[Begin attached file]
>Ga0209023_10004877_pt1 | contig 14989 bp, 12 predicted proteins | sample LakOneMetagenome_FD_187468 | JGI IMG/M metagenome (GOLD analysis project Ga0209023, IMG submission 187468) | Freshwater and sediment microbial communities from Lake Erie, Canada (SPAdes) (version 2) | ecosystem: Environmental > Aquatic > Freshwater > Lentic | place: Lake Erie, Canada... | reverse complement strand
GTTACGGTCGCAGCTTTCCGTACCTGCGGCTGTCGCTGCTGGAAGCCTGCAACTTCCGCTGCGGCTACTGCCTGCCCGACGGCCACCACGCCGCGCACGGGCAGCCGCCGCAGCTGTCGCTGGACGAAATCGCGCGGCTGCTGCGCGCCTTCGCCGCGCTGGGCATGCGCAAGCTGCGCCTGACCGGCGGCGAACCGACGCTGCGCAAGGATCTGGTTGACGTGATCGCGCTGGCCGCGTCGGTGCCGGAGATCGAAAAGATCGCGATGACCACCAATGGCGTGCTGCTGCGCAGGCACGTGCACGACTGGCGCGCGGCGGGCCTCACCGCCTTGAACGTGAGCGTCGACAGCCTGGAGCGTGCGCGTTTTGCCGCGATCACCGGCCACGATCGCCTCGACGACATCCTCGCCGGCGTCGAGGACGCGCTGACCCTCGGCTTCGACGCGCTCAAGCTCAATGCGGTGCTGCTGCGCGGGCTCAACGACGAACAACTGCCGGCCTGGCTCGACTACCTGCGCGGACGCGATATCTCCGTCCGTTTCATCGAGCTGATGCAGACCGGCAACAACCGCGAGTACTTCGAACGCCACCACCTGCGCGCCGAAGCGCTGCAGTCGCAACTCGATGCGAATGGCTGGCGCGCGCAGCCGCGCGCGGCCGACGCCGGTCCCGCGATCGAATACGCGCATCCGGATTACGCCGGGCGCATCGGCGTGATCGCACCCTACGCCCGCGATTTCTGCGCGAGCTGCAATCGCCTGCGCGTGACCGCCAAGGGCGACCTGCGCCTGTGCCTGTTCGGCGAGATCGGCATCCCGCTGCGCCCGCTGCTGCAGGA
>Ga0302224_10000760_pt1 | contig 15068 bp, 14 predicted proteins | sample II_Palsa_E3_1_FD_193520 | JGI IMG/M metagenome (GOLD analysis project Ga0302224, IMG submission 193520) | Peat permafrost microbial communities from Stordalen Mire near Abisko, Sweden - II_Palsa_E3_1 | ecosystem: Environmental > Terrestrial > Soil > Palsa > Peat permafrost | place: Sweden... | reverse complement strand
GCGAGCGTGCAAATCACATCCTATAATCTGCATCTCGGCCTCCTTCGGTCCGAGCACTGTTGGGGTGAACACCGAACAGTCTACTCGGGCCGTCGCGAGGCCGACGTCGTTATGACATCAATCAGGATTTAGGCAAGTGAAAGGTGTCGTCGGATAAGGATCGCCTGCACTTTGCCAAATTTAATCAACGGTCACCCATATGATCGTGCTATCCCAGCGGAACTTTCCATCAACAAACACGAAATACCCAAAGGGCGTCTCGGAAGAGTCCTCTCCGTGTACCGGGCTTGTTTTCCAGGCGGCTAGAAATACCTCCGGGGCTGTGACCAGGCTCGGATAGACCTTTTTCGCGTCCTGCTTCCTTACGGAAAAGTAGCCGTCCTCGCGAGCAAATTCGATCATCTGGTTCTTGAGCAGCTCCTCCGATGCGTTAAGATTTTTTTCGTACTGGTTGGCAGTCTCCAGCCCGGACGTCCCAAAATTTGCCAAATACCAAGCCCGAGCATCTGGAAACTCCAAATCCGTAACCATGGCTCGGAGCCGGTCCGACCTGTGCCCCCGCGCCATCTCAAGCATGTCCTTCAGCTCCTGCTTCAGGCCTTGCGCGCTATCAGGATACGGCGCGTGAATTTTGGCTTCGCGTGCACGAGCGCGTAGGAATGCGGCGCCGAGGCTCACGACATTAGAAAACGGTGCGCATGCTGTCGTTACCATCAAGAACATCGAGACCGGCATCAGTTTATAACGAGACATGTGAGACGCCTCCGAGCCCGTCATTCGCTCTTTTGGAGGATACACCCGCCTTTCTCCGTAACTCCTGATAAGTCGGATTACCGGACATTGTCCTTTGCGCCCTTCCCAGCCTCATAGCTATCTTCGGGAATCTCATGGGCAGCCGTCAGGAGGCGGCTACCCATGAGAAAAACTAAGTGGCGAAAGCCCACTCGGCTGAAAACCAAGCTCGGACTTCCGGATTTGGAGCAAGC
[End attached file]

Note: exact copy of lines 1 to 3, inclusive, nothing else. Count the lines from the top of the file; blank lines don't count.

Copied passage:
>Ga0209023_10004877_pt1 | contig 14989 bp, 12 predicted proteins | sample LakOneMetagenome_FD_187468 | JGI IMG/M metagenome (GOLD analysis project Ga0209023, IMG submission 187468) | Freshwater and sediment microbial communities from Lake Erie, Canada (SPAdes) (version 2) | ecosystem: Environmental > Aquatic > Freshwater > Lentic | place: Lake Erie, Canada... | reverse complement strand
GTTACGGTCGCAGCTTTCCGTACCTGCGGCTGTCGCTGCTGGAAGCCTGCAACTTCCGCTGCGGCTACTGCCTGCCCGACGGCCACCACGCCGCGCACGGGCAGCCGCCGCAGCTGTCGCTGGACGAAATCGCGCGGCTGCTGCGCGCCTTCGCCGCGCTGGGCATGCGCAAGCTGCGCCTGACCGGCGGCGAACCGACGCTGCGCAAGGATCTGGTTGACGTGATCGCGCTGGCCGCGTCGGTGCCGGAGATCGAAAAGATCGCGATGACCACCAATGGCGTGCTGCTGCGCAGGCACGTGCACGACTGGCGCGCGGCGGGCCTCACCGCCTTGAACGTGAGCGTCGACAGCCTGGAGCGTGCGCGTTTTGCCGCGATCACCGGCCACGATCGCCTCGACGACATCCTCGCCGGCGTCGAGGACGCGCTGACCCTCGGCTTCGACGCGCTCAAGCTCAATGCGGTGCTGCTGCGCGGGCTCAACGACGAACAACTGCCGGCCTGGCTCGACTACCTGCGCGGACGCGATATCTCCGTCCGTTTCATCGAGCTGATGCAGACCGGCAACAACCGCGAGTACTTCGAACGCCACCACCTGCGCGCCGAAGCGCTGCAGTCGCAACTCGATGCGAATGGCTGGCGCGCGCAGCCGCGCGCGGCCGACGCCGGTCCCGCGATCGAATACGCGCATCCGGATTACGCCGGGCGCATCGGCGTGATCGCACCCTACGCCCGCGATTTCTGCGCGAGCTGCAATCGCCTGCGCGTGACCGCCAAGGGCGACCTGCGCCTGTGCCTGTTCGGCGAGATCGGCATCCCGCTGCGCCCGCTGCTGCAGGA
>Ga0302224_10000760_pt1 | contig 15068 bp, 14 predicted proteins | sample II_Palsa_E3_1_FD_193520 | JGI IMG/M metagenome (GOLD analysis project Ga0302224, IMG submission 193520) | Peat permafrost microbial communities from Stordalen Mire near Abisko, Sweden - II_Palsa_E3_1 | ecosystem: Environmental > Terrestrial > Soil > Palsa > Peat permafrost | place: Sweden... | reverse complement strand